Overcoming the odds: Dante’s story

One of the most frequent things Mike and Mariarosa hear when people meet their baby boy Dante is that he’s so tiny. They beg to differ. “He’s so big!” says his mom. At just a little over four kilograms, she has a reason for saying that. When Dante was born in September 2015, he weighed only 620 grams.

The school year had just started and Mariarosa, a teacher, was back at work. She was less than six months pregnant at the time so when she felt a few contractions she thought they were the Braxton Hicks type. “I called Info-Santé and they said go to the hospital just to be sure.” Within hours of arriving at Maisonneuve-Rosemont, she was transferred to the pre-natal unit at the Jewish General Hospital and put on bed rest. “At that stage of pregnancy, every day counts,” she says. “They just wanted me to stay completely still in the hope that I wouldn’t go into labour.” Despite everyone’s hopes, Dante arrived just one week later.

Two surgeries in two days

There are many possible complications in the first weeks of a premature baby’s life. At six weeks old, Dante developed necrotizing enterocolitis (NEC), a condition in which tissue in the intestine becomes injured or dies off, causing inflammation. As a result, he was transferred to the Montreal Children’s Hospital neonatal intensive care unit (NICU).

“Dr. Guilherme Sant’Anna and Dr. Elizabeth Hailu were the first doctors we met at the Children’s,” says Mike. “They said Dante might need surgery. NEC is common in premature babies but it’s very serious.”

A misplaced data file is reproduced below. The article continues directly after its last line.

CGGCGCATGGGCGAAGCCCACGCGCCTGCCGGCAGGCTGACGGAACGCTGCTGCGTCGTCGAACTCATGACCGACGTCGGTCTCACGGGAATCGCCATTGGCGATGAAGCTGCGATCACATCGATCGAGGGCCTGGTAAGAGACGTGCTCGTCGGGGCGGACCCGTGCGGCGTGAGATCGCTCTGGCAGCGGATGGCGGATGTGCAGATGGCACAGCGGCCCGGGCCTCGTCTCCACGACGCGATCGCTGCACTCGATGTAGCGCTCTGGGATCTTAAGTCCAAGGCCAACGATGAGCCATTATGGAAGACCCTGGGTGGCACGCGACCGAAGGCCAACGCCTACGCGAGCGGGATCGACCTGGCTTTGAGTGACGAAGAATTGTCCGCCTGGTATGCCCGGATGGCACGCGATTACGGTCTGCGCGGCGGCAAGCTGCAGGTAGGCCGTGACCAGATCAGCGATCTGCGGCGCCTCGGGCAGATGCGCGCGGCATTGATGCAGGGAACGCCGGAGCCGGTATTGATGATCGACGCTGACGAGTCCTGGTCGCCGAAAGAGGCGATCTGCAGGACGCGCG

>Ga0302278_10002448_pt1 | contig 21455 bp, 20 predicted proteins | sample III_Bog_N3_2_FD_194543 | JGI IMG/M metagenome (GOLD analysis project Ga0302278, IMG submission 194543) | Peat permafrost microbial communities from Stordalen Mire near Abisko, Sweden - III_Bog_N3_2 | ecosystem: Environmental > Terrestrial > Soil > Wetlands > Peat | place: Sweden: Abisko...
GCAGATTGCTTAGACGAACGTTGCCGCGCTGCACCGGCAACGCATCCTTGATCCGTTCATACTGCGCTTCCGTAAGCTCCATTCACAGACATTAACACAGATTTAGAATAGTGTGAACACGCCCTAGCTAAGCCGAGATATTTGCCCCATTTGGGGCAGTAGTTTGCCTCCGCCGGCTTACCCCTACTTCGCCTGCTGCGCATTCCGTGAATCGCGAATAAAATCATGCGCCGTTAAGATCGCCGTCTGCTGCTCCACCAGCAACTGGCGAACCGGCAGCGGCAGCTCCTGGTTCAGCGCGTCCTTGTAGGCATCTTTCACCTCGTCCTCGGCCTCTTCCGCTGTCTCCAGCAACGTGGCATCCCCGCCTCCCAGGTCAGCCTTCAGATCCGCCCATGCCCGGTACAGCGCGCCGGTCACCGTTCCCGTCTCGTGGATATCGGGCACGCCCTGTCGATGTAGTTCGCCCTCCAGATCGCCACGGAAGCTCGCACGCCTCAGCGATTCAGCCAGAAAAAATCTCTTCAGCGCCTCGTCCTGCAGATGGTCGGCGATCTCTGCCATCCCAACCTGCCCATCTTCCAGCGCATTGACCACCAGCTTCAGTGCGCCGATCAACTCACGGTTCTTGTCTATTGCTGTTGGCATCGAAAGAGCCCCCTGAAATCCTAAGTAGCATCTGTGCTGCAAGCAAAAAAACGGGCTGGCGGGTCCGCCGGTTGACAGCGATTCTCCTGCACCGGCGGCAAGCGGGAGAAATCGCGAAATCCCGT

“We were living minute by minute,” says Mariarosa. “The world around us stopped and it was all we could focus on.” After a month and half, the doctors could see a stricture in Dante’s intestines, so they decided to operate to remove the damaged tissue. Two days later, it necrotized again so Dante underwent a second surgery.

Another surgery

Dante was scheduled for a final surgery at the end of January to reattach his intestine but prior to that, a test revealed he had another stricture. “They moved up the surgery by two weeks and repaired and reattached his large and small intestines at the same time,” says Mariarosa. “We’re very hopeful he won’t need another operation.”

Dante has had his share of other problems too: he caught the flu over the holidays, and has had multiple infections. He also had to stay intubated for two weeks after surgery. Dante is on CPAP (continuous positive airway pressure) for his breathing and will eventually shift to high-flow oxygen, then low-flow. He has been fed almost exclusively through an IV tube so as he shifts towards regular feeding, he’ll be closely monitored to make sure his stomach is still fine and that he’s digesting food properly. The focus now will be on improving his breathing and feeding so he can eventually go home with his mom and dad. It’s a day they both really look forward to.

The power of positive thinking

Mike and Mariarosa have made a point of keeping their immediate family up to date by sending daily texts. “When Dante was really sick, it seemed like we only had sad news to tell everyone. We soon realized that we had to find something positive to share every day, no matter how small it was. It helped us, and it helped our family too,” says Mariarosa. “We got to see the good, and they got to see the good too.”

The couple say that the one constant positive has been the NICU team. “They look after the baby, and us, as parents. They cheer on Dante and their love and devotion to their work is very evident. We will miss them when we finally go home."